What are the revelations made about urban work conditions in "Bartleby the Scrivener, A Tale of Wall Street"?      

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Melville's "Bartleby the Scrivener, A Tale of Wall Street" sheds light on working conditions in a post-industrial capitalist environment on at least three points. First, it points out that repetitive jobs, like scrivening (scribe work: copying documents by hand) can be mind-numbing work that may inhibit the scrivener's ability for independent thought because of a life spent copying others' words. Bartleby demonstrates the apparent lack of independent will or strong personality that the lawyer deems appropriate for scrivening. Consequently it is a stunning shock to the lawyer when Bartleby show he does have an independent will and strong personality when he declines--repeatedly--to comply with the lawyer's requests.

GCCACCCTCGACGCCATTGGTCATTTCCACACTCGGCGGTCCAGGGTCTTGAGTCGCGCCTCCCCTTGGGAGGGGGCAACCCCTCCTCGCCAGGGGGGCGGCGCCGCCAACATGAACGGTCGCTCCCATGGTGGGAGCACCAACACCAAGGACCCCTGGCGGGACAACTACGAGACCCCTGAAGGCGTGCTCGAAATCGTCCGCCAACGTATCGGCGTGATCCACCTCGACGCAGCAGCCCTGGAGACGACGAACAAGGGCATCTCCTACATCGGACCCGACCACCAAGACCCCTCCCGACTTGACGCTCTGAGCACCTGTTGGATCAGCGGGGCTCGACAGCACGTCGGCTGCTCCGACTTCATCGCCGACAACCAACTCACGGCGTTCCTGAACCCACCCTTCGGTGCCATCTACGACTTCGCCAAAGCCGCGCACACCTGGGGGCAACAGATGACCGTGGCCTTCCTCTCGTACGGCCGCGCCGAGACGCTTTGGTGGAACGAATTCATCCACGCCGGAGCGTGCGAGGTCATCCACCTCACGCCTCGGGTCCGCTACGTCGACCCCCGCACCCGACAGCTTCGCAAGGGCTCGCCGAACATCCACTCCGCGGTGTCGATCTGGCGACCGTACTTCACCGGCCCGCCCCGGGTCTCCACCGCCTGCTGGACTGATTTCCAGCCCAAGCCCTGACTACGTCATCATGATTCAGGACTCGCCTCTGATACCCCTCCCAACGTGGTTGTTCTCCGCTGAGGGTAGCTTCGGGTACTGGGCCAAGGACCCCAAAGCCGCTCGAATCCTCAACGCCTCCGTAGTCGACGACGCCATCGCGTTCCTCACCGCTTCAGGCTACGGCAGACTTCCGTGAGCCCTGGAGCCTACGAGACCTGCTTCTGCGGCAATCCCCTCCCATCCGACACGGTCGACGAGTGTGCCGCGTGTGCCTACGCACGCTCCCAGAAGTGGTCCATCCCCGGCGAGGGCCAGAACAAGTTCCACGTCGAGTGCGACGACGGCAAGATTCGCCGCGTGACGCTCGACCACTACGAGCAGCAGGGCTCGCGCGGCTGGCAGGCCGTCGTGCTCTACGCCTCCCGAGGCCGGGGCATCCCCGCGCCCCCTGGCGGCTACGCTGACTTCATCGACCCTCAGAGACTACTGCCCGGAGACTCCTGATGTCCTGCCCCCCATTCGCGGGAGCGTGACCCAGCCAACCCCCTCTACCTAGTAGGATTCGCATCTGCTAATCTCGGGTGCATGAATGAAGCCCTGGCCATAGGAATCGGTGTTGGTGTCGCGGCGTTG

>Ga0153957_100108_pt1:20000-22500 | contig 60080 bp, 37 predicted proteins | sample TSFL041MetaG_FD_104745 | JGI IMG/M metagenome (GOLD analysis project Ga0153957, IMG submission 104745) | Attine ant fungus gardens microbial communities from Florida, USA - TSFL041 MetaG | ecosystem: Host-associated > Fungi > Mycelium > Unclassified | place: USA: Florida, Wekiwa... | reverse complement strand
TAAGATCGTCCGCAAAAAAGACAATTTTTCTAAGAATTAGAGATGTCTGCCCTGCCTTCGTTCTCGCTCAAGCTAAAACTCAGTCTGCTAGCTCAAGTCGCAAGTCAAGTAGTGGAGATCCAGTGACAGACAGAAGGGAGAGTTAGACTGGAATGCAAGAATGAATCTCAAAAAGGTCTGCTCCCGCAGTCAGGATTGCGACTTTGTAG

Second, the story points out the theme of freedom in a post-industrial capitalist environment in which one's movements and employments in an urban setting are dictated by a person superior to you (at least in position and power) instead of by the elements of a rural environment where the sun and seasons dictate movements and employments. Third, "Bartleby" points out the theme of activity and passivity in urban employment. Both the lawyer and Bartleby show signs of activity and passivity, Bartleby even demonstrates active passivity when he resists work assignments in his polite but pointed manner. The other scribes demonstrate lots of activity, but only the passivity that accompanies their own peculiar quirks. This theme is reinforced when the lawyer is stymied into stunned passivity by Bartleby's unaccountable behavior.

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